A historian has said, “We should always beware that what now lies in the past once lay in the future.” He could have added what now lies in the present. At some point in the future, wherever we are, we are going to look back on the nightmare year of 2020 and ask some basic questions: what could we have done differently? What did we learn? What must we change?
One thing that is certain to be clear in looking back will be that everyone made mistakes. Especially in the early stages of the pandemic, some of these mistakes were inevitable. Decision-makers were confronted with enormous uncertainty and painful and complex choices. The blamers in our blaming culture will have a field day.
Other mistakes, however, were not inevitable, unless you assume that mistrust, deep division, cowardice, incompetence, and – that all-time favorite – human stupidity are, in fact, inevitable. The film director Claude Chabrol once said that “Stupidity is infinitely more fascinating than intelligence. Intelligence has limits, but stupidity has none.” We should never underestimate its role in our failures.
If you listen to any discussion on the response to the pandemic, there is a subtext than runs through every one of them. Sometimes it is stated, at other times not. That subtext is bad news for a lot of places, the Virgin Islands included. It involves the fundamental need to absolutely reject the belief (see Trump administration, along with many others) that having an idea and implementing it are pretty much the same thing.
This subtext is the critical importance of execution, defined in simplest terms as the discipline of getting things done. Bluntly stated: execution = success, and flawed execution = failure. If Virgin Islanders look around in the territory, and ask, why didn’t that, (whatever “that” is or was), get done? the correct answer most of the time – despite what people say – is going to be: because we didn’t execute well.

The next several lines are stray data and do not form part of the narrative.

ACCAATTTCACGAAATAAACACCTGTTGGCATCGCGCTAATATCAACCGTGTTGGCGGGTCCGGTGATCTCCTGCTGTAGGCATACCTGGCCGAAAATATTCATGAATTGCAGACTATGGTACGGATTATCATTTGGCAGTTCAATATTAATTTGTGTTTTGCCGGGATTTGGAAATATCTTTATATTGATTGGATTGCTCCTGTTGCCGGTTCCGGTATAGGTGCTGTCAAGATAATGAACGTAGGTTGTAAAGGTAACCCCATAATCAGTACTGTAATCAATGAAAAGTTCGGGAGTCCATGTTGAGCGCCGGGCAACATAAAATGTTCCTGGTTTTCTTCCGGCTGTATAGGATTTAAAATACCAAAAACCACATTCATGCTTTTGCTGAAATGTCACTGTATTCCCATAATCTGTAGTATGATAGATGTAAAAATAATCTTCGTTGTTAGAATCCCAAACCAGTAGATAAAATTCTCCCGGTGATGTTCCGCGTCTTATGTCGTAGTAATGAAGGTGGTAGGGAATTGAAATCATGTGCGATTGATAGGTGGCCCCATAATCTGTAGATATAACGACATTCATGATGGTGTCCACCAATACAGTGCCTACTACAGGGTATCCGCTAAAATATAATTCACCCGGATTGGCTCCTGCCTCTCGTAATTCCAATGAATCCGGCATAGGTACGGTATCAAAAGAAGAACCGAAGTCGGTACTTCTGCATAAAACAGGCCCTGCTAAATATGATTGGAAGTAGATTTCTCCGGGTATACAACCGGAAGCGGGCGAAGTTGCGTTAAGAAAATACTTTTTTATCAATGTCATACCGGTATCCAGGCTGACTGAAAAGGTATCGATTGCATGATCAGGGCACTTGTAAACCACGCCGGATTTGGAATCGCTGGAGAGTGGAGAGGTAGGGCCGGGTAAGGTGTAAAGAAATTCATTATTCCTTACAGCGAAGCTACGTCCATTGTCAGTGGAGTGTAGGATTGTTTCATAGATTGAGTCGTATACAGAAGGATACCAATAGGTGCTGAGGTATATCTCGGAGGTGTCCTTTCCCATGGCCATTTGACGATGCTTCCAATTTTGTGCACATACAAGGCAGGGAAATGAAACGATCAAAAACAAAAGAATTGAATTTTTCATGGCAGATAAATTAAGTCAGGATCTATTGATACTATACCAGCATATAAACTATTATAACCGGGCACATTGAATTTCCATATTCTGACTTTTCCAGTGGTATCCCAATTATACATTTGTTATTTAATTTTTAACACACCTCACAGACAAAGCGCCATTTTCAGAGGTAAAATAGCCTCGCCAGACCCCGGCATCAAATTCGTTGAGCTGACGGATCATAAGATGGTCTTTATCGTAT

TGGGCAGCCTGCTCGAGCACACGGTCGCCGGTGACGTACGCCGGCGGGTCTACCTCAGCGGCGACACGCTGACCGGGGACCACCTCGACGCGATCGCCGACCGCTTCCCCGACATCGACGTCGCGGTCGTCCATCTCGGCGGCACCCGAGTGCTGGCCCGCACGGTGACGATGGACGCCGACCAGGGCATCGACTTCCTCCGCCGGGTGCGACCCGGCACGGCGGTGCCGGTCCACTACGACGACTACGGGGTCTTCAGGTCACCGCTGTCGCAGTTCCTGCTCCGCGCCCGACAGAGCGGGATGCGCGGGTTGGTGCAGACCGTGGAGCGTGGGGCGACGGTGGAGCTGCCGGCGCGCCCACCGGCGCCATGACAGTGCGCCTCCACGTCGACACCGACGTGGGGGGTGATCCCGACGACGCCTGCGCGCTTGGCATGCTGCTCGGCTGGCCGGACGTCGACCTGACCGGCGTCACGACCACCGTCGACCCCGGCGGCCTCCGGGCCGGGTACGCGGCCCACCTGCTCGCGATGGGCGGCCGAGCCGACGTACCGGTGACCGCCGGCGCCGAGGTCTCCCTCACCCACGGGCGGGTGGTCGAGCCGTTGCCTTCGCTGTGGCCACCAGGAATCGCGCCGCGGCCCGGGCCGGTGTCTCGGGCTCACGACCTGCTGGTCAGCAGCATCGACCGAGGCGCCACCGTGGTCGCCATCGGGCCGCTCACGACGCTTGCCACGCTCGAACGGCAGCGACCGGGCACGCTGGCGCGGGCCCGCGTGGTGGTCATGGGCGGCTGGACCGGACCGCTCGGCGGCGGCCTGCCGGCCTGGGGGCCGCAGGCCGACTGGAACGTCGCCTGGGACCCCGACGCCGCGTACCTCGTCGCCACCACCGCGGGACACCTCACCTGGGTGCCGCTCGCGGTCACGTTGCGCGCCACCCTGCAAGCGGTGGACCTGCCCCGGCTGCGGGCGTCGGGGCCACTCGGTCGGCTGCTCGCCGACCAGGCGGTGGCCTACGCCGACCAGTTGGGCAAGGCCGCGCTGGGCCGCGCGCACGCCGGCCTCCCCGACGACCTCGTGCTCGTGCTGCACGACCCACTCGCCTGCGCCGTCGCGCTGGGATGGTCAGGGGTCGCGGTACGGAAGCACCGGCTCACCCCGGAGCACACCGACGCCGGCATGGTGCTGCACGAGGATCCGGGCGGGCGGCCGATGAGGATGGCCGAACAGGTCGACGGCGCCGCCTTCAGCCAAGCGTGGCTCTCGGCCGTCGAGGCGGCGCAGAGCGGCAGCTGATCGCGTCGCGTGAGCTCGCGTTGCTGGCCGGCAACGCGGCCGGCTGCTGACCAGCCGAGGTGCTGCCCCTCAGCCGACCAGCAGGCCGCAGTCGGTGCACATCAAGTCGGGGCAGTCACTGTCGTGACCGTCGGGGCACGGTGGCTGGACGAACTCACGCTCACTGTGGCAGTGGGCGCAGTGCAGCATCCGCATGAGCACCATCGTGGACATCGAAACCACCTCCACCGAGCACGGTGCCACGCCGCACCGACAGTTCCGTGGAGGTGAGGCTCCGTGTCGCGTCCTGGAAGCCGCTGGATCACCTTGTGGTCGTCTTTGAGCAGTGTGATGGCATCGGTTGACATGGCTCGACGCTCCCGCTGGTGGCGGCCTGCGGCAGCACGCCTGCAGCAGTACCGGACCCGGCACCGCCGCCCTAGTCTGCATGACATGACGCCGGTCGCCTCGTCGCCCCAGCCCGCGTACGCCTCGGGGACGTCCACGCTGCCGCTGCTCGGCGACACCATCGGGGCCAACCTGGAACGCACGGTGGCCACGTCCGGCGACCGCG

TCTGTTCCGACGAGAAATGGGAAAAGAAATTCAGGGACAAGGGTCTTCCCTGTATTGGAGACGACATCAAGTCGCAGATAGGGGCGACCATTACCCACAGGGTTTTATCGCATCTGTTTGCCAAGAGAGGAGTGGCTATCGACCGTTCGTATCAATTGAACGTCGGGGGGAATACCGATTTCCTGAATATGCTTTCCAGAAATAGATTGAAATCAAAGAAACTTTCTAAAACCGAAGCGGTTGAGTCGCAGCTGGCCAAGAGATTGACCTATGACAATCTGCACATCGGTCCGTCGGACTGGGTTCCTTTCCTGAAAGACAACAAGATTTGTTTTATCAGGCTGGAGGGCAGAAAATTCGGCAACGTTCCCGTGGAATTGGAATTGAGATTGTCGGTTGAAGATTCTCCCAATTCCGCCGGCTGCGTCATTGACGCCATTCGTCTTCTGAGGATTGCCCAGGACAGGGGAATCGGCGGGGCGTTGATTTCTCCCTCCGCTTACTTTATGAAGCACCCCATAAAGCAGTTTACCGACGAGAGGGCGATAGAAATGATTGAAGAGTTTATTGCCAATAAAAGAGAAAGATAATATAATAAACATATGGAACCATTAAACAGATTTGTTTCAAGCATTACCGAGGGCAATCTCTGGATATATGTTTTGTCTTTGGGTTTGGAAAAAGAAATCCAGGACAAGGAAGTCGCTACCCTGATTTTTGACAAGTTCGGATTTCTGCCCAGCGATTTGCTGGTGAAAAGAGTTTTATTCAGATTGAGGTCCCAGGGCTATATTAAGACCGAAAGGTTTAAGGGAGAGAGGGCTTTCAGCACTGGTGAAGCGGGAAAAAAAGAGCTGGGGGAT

Failure to execute isn’t a Virgin Islands issue. It isn’t a public sector issue. It isn’t an American problem. It is a universal issue. But, based on decades of observation, I would have to put the territory toward the bad end of the scale in its capacity to execute. In some ways, failure to execute is the territory’s Achilles heel, a major source of pessimism and mistrust.
There are lots of reasons for this unhappy reality, but none of them, if they are addressed, need to be as damaging as they have been in the past. On the other hand, given the historic forces that have now been unleashed, any place or jurisdiction that cannot plan and execute going forward is, to use the technical term, screwed.
Here is a simple starting point, the one at which the nature of the execution challenge starts to become clear. Put the territory’s leaders in a room, give each of them an index card, and ask them to complete the following sentence, “Our biggest challenge is….” What do you think the chances are that everyone would give the same answer? Again, based on experience, and not just in the Virgin Islands, I would put it right around zero. An initial goal is to get to the point where everyone, or almost everyone, in that room gives the same answer; and, going forward, everyone is pulling in the same direction.
Then comes the hard part, the checklist of things that are essential to solid execution, to defeating the negative – and self-fulfilling – norm that “nothing ever changes here.” And to build the positive norm of “Yes, we can do it.” Here are the critical items on the checklist: Do we have a clear and shared vision for what we want the future to look like? Do we have a real strategy and realistic plans for getting there? Do we have the right people in the right jobs and roles? (A tough one) Do we have basic systems and work processes that get the job done? Do we have solid planning, tracking, communication tools? Do we have a work culture of performance, collaboration and accountability?
Here is the good news, the really good news. When any place or organization gets to the point where they can answer “yes” to all or most of those questions, they will be immune to failure. Success is guaranteed. And most important, especially in these bleak times, the sense of hope and faith in the future of communities will be on display for everyone to see and feel.